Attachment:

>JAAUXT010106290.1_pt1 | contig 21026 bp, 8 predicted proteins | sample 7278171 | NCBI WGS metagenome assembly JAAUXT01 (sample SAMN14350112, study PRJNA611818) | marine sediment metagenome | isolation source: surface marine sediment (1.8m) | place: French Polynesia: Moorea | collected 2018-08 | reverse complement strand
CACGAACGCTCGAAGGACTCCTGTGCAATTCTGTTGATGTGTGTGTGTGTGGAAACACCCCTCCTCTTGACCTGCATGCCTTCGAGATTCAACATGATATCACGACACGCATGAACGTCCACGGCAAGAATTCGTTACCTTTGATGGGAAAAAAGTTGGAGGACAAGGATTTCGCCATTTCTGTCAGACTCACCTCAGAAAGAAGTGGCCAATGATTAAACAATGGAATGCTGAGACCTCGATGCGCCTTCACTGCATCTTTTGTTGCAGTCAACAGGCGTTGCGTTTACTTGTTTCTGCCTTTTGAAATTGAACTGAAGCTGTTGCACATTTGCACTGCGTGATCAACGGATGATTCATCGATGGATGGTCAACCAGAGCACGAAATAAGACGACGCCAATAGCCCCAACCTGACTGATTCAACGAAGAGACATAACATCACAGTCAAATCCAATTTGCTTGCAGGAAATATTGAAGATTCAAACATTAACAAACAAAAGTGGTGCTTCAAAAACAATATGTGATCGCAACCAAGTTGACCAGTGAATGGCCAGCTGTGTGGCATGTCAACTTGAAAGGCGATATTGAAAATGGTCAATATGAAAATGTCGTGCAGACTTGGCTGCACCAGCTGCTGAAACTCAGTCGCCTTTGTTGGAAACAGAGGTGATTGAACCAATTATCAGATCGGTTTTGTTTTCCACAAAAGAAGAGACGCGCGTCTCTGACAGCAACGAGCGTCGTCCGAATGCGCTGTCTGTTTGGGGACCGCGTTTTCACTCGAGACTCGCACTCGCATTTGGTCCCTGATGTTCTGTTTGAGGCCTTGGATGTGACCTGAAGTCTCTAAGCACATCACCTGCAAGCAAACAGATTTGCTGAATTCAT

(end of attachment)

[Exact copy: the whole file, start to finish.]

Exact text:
>JAAUXT010106290.1_pt1 | contig 21026 bp, 8 predicted proteins | sample 7278171 | NCBI WGS metagenome assembly JAAUXT01 (sample SAMN14350112, study PRJNA611818) | marine sediment metagenome | isolation source: surface marine sediment (1.8m) | place: French Polynesia: Moorea | collected 2018-08 | reverse complement strand
CACGAACGCTCGAAGGACTCCTGTGCAATTCTGTTGATGTGTGTGTGTGTGGAAACACCCCTCCTCTTGACCTGCATGCCTTCGAGATTCAACATGATATCACGACACGCATGAACGTCCACGGCAAGAATTCGTTACCTTTGATGGGAAAAAAGTTGGAGGACAAGGATTTCGCCATTTCTGTCAGACTCACCTCAGAAAGAAGTGGCCAATGATTAAACAATGGAATGCTGAGACCTCGATGCGCCTTCACTGCATCTTTTGTTGCAGTCAACAGGCGTTGCGTTTACTTGTTTCTGCCTTTTGAAATTGAACTGAAGCTGTTGCACATTTGCACTGCGTGATCAACGGATGATTCATCGATGGATGGTCAACCAGAGCACGAAATAAGACGACGCCAATAGCCCCAACCTGACTGATTCAACGAAGAGACATAACATCACAGTCAAATCCAATTTGCTTGCAGGAAATATTGAAGATTCAAACATTAACAAACAAAAGTGGTGCTTCAAAAACAATATGTGATCGCAACCAAGTTGACCAGTGAATGGCCAGCTGTGTGGCATGTCAACTTGAAAGGCGATATTGAAAATGGTCAATATGAAAATGTCGTGCAGACTTGGCTGCACCAGCTGCTGAAACTCAGTCGCCTTTGTTGGAAACAGAGGTGATTGAACCAATTATCAGATCGGTTTTGTTTTCCACAAAAGAAGAGACGCGCGTCTCTGACAGCAACGAGCGTCGTCCGAATGCGCTGTCTGTTTGGGGACCGCGTTTTCACTCGAGACTCGCACTCGCATTTGGTCCCTGATGTTCTGTTTGAGGCCTTGGATGTGACCTGAAGTCTCTAAGCACATCACCTGCAAGCAAACAGATTTGCTGAATTCAT